Fellowship

The Australian Academy of Health and Medical Sciences elects the best and brightest minds in the field of medical and health sciences as Fellows.

Fellows are elected in recognition of their outstanding achievements and exceptional contributions to the sector. The Fellowship are acknowledged for their clinical, non-clinical, leadership, industry and research contributions.

About Fellowship with AAHMS

Find Fellows of the AAHMS

To find Fellows of our Academy either use the search form below or download the full list of current Fellows here.

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Name

Position

Level

Elected

State

AO FAA FTSE FAHMS
Director and Head, Division of Blood Cells and Blood Cancer
Walter and Eliza Hall Institute of Medical Research / The University of Melbourne
Fellow
2015
VIC

Professor Douglas Hilton is an expert in the field of molecular regulation of blood cell production and cytokine signal transduction. His creative discovery spans four distinct areas of molecular haematology: leukaemia inhibitory factor, cytokine receptor family, suppressors of cytokine signalling, and identification of haematopoietic regulators through a large-scale forward mutagenesis screen. He has applied these discoveries to real health outcomes through industry collaborations. Hilton is well known for his leadership in public awareness campaigns for health and medical research and in government lobbying for more effective funding policy. He is President-elect of AAMRI and a member of the MRFF Action Group.

AM FASSA FAHMS
Co-Director, Health and Policy
Brain and Mind Centre, University of Sydney
Fellow
2015
NSW

Professor Hickie has led evidence-based public health and clinical responses to common mental health problems such as anxiety, depression and alcohol misuse. He has initiated community programs to reduce death and disability due to depression and linked physical health problems. He has led clinical and e-health strategies for early intervention in younger persons with mental disorders. He has used modern neurobiological methods to delineate novel risk factors for depression including body-clock (circadian) disruption and blood vessel, autoimmune and infective diseases. He has led national evaluation of mental health services and advocated for greatly-enhanced investment in multi-disciplinary research and community-based care.

NHMRC Senior Principal Research Fellow & Laboratory Head, Molecular Medicine Division
Walter and Eliza Hall Institute of Medical Research
Fellow
2015
VIC

Professor Len Harrison was among the first to characterise the insulin receptor, including its clinical relevance. He inaugurated Australian research into the pathogenesis, pre-clinical diagnosis and prevention of type 1 diabetes (T1D). He discoveries include: mechanisms of pancreatic beta-cell destruction, the primacy of insulin as an autoantigen, protective immune tolerance induced by insulin, T-cell epitopes in pancreatic beta-cell autoantigens; insulin resistance as a risk factor for T1D and the CD52-Siglec system of immune regulation. Following ‘proof-of-concept’ studies in mice, he has conducted a series of trials, currently Phase 2b, of a nasal insulin vaccine to prevent T1D.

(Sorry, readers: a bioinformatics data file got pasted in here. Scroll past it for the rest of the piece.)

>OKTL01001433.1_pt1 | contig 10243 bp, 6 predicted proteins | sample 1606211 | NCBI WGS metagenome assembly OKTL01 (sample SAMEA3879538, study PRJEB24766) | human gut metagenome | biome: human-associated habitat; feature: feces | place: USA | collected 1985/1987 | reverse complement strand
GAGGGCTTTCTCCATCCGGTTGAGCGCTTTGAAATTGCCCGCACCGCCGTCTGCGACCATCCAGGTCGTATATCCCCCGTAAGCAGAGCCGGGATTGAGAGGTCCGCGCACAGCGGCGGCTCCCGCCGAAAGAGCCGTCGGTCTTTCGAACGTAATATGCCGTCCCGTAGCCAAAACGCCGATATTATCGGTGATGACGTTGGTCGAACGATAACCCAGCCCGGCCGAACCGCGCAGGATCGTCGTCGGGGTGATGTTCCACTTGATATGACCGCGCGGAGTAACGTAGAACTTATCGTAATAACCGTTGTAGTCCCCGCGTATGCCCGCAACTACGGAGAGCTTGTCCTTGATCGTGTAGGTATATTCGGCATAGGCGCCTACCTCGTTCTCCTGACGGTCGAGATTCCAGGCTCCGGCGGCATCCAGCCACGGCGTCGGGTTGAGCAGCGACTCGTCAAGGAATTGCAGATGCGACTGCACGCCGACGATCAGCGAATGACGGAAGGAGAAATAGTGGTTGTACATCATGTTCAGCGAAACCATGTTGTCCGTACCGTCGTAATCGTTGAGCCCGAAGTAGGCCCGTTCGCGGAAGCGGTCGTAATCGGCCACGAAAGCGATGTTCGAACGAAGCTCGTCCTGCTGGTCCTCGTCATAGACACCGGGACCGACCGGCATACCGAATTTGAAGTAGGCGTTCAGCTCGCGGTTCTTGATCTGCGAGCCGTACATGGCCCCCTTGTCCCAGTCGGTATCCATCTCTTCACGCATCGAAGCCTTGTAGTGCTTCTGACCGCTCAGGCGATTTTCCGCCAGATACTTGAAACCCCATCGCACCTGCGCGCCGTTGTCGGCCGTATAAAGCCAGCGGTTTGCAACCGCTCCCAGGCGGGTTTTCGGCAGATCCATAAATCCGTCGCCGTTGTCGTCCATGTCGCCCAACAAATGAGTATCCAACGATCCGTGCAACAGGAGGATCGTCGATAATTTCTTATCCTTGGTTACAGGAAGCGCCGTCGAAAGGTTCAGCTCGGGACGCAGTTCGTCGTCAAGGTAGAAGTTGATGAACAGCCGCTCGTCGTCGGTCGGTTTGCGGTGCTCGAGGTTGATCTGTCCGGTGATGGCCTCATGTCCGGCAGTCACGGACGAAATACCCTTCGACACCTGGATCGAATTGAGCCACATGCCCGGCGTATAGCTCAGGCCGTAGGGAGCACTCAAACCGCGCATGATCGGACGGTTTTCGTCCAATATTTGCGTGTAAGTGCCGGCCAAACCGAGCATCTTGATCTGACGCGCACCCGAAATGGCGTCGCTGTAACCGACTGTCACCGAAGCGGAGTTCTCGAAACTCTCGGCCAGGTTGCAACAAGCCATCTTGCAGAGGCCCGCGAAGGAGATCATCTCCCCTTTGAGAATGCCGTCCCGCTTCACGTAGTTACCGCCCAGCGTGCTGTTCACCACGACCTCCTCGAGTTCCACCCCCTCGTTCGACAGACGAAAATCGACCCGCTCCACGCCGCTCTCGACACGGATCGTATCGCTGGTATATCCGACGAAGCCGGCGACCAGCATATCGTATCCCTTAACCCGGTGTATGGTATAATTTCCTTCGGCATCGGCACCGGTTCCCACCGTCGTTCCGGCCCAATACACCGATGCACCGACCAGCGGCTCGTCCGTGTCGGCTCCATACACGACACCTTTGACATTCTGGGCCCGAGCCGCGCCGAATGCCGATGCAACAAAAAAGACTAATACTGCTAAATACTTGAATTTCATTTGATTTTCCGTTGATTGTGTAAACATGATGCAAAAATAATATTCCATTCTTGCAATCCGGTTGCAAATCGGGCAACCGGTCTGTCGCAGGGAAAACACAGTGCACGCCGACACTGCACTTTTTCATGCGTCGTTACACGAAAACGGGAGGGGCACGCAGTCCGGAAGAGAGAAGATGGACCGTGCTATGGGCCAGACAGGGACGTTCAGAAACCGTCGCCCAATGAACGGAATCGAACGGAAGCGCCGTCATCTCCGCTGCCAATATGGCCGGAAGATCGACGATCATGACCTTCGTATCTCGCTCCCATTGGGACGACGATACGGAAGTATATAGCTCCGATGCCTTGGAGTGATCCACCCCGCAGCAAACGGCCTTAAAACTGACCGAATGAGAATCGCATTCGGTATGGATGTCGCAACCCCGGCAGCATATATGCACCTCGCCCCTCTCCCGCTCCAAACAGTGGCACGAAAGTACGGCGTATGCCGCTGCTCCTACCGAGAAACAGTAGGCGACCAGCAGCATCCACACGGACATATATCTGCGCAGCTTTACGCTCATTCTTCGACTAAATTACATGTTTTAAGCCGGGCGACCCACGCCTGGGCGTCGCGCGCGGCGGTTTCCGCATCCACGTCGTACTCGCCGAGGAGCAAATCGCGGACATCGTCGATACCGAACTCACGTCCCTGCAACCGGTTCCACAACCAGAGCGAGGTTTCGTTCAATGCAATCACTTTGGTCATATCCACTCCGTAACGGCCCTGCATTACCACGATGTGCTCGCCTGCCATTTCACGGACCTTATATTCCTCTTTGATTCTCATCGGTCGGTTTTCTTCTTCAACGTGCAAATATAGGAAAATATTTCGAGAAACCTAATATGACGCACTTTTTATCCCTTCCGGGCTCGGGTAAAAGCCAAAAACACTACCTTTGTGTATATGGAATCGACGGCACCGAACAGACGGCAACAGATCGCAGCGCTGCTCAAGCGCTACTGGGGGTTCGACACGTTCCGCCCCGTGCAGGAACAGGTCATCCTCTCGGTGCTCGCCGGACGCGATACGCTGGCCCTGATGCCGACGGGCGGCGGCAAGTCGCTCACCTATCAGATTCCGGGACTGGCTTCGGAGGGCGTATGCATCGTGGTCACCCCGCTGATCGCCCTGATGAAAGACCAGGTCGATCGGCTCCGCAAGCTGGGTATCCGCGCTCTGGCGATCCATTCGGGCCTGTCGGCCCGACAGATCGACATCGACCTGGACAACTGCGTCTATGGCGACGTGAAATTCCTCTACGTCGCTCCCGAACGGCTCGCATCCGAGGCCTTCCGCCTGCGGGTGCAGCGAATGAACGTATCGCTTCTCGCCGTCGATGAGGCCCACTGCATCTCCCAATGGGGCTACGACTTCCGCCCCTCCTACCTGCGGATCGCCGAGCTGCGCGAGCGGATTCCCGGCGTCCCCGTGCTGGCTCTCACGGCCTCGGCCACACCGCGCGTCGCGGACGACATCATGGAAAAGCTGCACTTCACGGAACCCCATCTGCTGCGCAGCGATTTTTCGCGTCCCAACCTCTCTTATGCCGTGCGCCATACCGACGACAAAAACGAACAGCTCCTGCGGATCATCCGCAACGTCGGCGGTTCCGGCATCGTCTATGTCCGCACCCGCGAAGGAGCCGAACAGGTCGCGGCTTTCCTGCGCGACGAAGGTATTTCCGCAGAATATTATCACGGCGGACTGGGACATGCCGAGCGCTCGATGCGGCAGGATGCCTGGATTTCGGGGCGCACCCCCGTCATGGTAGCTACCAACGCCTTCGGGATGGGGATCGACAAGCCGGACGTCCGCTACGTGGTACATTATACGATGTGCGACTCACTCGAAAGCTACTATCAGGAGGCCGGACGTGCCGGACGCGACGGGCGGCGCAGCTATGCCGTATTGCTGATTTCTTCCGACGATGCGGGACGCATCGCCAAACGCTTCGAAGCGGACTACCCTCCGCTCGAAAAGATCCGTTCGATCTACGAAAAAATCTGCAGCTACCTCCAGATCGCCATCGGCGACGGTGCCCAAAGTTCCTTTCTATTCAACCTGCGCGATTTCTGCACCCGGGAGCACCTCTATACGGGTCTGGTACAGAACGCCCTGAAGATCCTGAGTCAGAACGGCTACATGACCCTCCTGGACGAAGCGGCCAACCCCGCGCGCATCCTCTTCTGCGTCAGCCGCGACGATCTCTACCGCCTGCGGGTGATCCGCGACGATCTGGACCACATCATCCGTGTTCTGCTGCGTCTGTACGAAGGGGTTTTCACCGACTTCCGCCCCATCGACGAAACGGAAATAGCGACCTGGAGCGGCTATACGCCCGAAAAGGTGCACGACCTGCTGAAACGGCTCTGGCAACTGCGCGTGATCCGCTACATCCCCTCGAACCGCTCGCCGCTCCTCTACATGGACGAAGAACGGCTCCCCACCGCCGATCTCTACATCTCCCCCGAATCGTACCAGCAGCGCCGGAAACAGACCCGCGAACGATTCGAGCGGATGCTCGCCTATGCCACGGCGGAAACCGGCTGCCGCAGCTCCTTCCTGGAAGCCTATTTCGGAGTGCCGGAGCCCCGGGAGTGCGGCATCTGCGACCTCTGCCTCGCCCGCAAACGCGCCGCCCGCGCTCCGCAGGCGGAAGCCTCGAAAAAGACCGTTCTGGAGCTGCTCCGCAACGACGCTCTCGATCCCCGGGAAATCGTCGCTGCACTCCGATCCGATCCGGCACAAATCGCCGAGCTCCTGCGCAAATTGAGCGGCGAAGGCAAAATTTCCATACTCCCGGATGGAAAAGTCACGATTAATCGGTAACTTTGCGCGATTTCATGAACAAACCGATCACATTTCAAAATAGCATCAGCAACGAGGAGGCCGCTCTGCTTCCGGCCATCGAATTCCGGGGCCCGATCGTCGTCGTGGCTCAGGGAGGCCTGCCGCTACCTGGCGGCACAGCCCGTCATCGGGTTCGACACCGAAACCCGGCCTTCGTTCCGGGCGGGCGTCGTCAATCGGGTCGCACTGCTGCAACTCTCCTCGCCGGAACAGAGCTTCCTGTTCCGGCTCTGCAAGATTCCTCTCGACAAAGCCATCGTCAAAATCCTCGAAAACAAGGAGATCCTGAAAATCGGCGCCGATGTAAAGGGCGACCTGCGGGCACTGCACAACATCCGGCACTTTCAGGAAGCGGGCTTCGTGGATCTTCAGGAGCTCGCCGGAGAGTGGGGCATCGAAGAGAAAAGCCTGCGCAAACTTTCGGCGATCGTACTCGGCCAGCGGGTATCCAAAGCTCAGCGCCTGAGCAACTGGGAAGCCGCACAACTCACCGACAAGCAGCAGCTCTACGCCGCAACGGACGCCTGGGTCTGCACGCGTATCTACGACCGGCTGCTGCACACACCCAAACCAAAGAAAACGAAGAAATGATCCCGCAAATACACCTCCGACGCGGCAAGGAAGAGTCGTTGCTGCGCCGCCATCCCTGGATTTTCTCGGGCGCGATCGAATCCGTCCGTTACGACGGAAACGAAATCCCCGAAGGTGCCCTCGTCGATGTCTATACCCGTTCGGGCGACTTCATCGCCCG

NHMRC Senior Principal Research Fellow & Professor of Neuroscience
UNSW Medicine & Neuroscience Research Australia
Fellow
2015
NSW

Professor Glenda Halliday’s research on Parkinson’s disease (PD) and dementia with Lewy bodies is incorporated into diagnostic research criteria-only Australian on current task force redefining PD diagnosis. In frontotemporal dementia, performed the 1st large-scale clinicopathological and survival analyses, developed a disease severity staging scheme-research also incorporated into diagnostic criteria and international studies identifying novel genes and pathologies. 2006-7 president of Australian Neuroscience Society (ANS), secretary of Asia/Pacific Regional Committee of International Brain Research Organisation (2010-), and on scientific advisory boards for an international and australian research institution. 2011 ANS Nina Kondelos Prize winner for outstanding neuroscience, and NHMRC high achiever.

AM FASSA FAHMS
Emeritus Professor, National Centre for Youth Substance Use Research
The University of Queensland
Fellow
2015
QLD

Professor Wayne Hall is internationally-recognised in the fields of addiction and mental health. He has made significant and sustained contributions advancing understanding of the epidemiology of alcohol and drug use, mental disorders, and harms related to alcohol and drug use. He has made major contributions to the formulation of Australian national drug and alcohol policy as a researcher and advisor to Federal and state governments. He has demonstrated continuous and conspicuous service advancing the profession as an expert advisor to WHO, and as an elected Member of the International Narcotics Control Board of the UN Economic and Social Council.

Deputy Director and Head, Macular Research Unit
Centre for Eye Research Australia
Fellow
2015
VIC

Professor Guymer is Australia’s only academic ophthalmologist to focus exclusively on age-related macular degeneration (AMD), the most common cause of poor vision in our society. She established new AMD treatment clinics at the Royal Victorian Eye and Ear Hospital (the first Australian public hospital to do so); delivered state-of-the-art imaging and functional techniques; and contributed to a commercial genetic test to assess a person’s risk of AMD. Prof Guymer leads the world’s-first nanosecond laser intervention trial, which will revolutionise prophylactic treatment for AMD if successful. She has achieved distinction, frequently providing expert opinion to government, media and support groups.